Feeds

Rogue nodes snoop on TOR traffic

Noise on the wire

5 things you didn’t know about cloud backup

Researchers have uncovered more evidence that the TOR anonymiser network is being misused by hackers, and quite likely government intelligence agencies.

TOR (The Onion Router) is a network of proxy nodes set up to provide some privacy and anonymity to its users. Originally backed by the US Naval Research Laboratory, TOR became an Electronic Frontier Foundation (EFF) project three years ago. The system provides a way for whistleblowers and human rights workers to exchange information with journalists, among other things. The system also provides plenty of scope for mischief.

The presence of rogue nodes on the network was recently highlighted by security researcher Dan Egerstad, who controversially posted details of login credentials of about 1,000 email addresses, including at least 100 accounts belonging to foreign embassies, obtained by listening to traffic passing through five exit nodes under his control. Abuse of the system is far from isolated, other research suggests.

Members of the Teamfurry community discovered TOR exit-nodes that only forwards traffic association with ports used for unencrypted versions of protocols including IMAP and POP email (TCP ports 143 and 110), and IM traffic. Other nodes only relay traffic associated with MySpace or Google searches. The malign purposes behind such a system are fairly easy to guess, while their legitimate use is far trickier to imagine.

"Even though just a suspicious configuration isn’t enough to tag an exit-node evil, I wouldn’t touch these with a ten-foot long toothpick," Teamfurry warns.

Another Tor exit node used fake SSL certificates to run man-in-the-middle phishing attacks. Information on the rogue node was forwarded to German authorities, who moved quickly to take down the node. The node was the only one of 400 nodes tested that was running man-in-the-middle attacks, but as net security firm F-Secure notes, it "only takes one".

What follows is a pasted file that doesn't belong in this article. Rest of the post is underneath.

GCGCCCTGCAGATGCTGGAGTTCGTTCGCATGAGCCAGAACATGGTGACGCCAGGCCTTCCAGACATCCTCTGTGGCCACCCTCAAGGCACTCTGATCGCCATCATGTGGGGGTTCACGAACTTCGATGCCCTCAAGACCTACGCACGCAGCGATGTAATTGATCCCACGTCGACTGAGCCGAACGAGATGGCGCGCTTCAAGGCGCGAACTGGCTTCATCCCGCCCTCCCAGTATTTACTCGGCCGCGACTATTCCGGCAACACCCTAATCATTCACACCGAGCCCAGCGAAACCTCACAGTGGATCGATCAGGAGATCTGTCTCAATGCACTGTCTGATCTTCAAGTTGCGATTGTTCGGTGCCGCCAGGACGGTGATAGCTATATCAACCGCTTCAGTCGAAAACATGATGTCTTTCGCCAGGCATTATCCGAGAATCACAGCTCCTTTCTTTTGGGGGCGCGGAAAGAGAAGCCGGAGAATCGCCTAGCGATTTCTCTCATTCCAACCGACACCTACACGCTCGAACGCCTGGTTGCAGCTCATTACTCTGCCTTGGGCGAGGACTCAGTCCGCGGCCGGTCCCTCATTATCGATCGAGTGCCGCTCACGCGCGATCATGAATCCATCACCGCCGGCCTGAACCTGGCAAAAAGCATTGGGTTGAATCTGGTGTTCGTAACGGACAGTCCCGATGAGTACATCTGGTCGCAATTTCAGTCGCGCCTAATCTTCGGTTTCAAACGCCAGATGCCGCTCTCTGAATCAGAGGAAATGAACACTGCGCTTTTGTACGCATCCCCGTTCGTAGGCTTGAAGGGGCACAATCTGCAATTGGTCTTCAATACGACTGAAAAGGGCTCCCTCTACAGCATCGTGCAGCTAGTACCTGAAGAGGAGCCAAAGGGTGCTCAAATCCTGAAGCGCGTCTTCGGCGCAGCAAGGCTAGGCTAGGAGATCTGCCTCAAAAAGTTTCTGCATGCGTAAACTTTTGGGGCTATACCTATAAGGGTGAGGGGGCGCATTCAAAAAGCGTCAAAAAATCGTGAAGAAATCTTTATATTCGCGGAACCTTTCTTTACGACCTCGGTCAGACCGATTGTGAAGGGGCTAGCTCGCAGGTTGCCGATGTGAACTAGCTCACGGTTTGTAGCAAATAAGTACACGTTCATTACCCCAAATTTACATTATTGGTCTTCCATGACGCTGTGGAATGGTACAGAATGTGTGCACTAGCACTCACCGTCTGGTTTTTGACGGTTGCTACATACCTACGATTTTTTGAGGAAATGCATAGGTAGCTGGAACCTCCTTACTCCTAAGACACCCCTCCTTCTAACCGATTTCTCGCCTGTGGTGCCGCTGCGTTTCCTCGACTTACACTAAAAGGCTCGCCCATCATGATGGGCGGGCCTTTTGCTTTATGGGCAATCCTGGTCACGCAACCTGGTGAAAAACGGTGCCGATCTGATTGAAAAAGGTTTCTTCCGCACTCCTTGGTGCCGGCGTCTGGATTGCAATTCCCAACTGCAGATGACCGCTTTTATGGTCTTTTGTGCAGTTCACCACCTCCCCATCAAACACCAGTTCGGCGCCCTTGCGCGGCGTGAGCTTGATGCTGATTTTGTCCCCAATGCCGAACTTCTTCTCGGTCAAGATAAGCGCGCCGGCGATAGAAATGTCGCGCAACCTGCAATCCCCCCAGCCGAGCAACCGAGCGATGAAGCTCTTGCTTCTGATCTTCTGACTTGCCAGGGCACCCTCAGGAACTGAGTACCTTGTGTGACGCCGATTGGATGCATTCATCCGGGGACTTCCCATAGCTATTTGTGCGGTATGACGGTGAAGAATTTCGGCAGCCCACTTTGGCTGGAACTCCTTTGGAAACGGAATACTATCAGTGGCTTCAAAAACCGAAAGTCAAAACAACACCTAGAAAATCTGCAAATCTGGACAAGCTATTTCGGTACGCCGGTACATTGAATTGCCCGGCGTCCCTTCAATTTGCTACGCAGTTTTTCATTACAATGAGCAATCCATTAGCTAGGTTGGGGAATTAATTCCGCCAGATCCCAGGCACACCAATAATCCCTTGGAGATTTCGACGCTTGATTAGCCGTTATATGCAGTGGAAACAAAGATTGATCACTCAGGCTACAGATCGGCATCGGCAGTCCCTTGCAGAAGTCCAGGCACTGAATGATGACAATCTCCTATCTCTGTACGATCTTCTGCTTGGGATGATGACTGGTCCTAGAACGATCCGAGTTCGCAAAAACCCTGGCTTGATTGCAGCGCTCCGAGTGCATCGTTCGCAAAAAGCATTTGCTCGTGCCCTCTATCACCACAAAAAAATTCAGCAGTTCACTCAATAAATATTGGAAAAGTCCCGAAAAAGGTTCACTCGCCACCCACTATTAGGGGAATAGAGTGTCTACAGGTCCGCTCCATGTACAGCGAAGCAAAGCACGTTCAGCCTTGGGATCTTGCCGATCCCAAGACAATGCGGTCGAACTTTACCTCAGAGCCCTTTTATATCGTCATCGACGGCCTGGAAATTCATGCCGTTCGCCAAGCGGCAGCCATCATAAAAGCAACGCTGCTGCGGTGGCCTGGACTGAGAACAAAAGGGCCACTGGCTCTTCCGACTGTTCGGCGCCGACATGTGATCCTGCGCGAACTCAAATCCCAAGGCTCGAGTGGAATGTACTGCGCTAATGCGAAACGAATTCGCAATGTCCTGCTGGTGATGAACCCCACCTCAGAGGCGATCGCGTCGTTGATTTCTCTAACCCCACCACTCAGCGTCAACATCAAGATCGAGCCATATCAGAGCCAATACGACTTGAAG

TOR is set up such that users have little or no idea who controls the exit nodes their data passes through. For this reason encrypting sensitive traffic sent over the network is the first, but not the only, security precaution for using the network. ®

Secure remote control for conventional and virtual desktops

More from The Register

next story
One HUNDRED FAMOUS LADIES exposed NUDE online
Celebrity women victimised as Apple iCloud accounts reportedly popped
Rubbish WPS config sees WiFi router keys popped in seconds
Another day, another way in to your home router
Goog says patch⁵⁰ your Chrome
64-bit browser loads cat vids FIFTEEN PERCENT faster!
NIST to sysadmins: clean up your SSH mess
Too many keys, too badly managed
Scratched PC-dispatch patch patched, hatched in batch rematch
Windows security update fixed after triggering blue screens (and screams) of death
Researchers camouflage haxxor traps with fake application traffic
Honeypots sweetened to resemble actual workloads, complete with 'secure' logins
Attack flogged through shiny-clicky social media buttons
66,000 users popped by malicious Flash fudging add-on
New Snowden leak: How NSA shared 850-billion-plus metadata records
'Federated search' spaffed info all over Five Eyes chums
Three quarters of South Korea popped in online gaming raids
Records used to plunder game items, sold off to low lifes
prev story

Whitepapers

Endpoint data privacy in the cloud is easier than you think
Innovations in encryption and storage resolve issues of data privacy and key requirements for companies to look for in a solution.
Implementing global e-invoicing with guaranteed legal certainty
Explaining the role local tax compliance plays in successful supply chain management and e-business and how leading global brands are addressing this.
Advanced data protection for your virtualized environments
Find a natural fit for optimizing protection for the often resource-constrained data protection process found in virtual environments.
Boost IT visibility and business value
How building a great service catalog relieves pressure points and demonstrates the value of IT service management.
Next gen security for virtualised datacentres
Legacy security solutions are inefficient due to the architectural differences between physical and virtual environments.